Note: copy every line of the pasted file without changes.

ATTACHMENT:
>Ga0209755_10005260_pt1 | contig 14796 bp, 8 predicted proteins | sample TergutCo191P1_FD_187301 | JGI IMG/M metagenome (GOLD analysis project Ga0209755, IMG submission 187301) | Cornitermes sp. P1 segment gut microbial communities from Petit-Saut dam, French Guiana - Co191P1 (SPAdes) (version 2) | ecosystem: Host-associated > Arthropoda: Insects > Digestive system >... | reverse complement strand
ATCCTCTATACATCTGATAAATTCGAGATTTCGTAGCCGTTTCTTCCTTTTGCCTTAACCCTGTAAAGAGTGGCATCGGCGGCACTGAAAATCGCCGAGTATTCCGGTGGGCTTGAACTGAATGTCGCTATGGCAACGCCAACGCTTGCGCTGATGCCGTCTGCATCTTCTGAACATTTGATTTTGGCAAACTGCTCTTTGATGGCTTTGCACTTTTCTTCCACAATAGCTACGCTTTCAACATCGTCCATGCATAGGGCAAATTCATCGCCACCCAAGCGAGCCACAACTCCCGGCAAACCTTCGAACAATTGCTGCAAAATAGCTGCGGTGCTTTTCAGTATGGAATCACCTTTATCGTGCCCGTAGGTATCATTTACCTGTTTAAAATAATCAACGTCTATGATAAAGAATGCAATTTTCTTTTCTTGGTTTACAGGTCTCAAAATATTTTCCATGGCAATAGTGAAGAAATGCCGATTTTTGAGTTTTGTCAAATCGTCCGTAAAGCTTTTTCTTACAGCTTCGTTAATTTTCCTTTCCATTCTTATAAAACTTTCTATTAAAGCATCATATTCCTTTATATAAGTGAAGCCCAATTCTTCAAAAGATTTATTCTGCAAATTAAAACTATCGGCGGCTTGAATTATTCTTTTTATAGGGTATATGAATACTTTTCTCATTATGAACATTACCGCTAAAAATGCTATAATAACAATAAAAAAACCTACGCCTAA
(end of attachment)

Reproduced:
>Ga0209755_10005260_pt1 | contig 14796 bp, 8 predicted proteins | sample TergutCo191P1_FD_187301 | JGI IMG/M metagenome (GOLD analysis project Ga0209755, IMG submission 187301) | Cornitermes sp. P1 segment gut microbial communities from Petit-Saut dam, French Guiana - Co191P1 (SPAdes) (version 2) | ecosystem: Host-associated > Arthropoda: Insects > Digestive system >... | reverse complement strand
ATCCTCTATACATCTGATAAATTCGAGATTTCGTAGCCGTTTCTTCCTTTTGCCTTAACCCTGTAAAGAGTGGCATCGGCGGCACTGAAAATCGCCGAGTATTCCGGTGGGCTTGAACTGAATGTCGCTATGGCAACGCCAACGCTTGCGCTGATGCCGTCTGCATCTTCTGAACATTTGATTTTGGCAAACTGCTCTTTGATGGCTTTGCACTTTTCTTCCACAATAGCTACGCTTTCAACATCGTCCATGCATAGGGCAAATTCATCGCCACCCAAGCGAGCCACAACTCCCGGCAAACCTTCGAACAATTGCTGCAAAATAGCTGCGGTGCTTTTCAGTATGGAATCACCTTTATCGTGCCCGTAGGTATCATTTACCTGTTTAAAATAATCAACGTCTATGATAAAGAATGCAATTTTCTTTTCTTGGTTTACAGGTCTCAAAATATTTTCCATGGCAATAGTGAAGAAATGCCGATTTTTGAGTTTTGTCAAATCGTCCGTAAAGCTTTTTCTTACAGCTTCGTTAATTTTCCTTTCCATTCTTATAAAACTTTCTATTAAAGCATCATATTCCTTTATATAAGTGAAGCCCAATTCTTCAAAAGATTTATTCTGCAAATTAAAACTATCGGCGGCTTGAATTATTCTTTTTATAGGGTATATGAATACTTTTCTCATTATGAACATTACCGCTAAAAATGCTATAATAACAATAAAAAAACCTACGCCTAA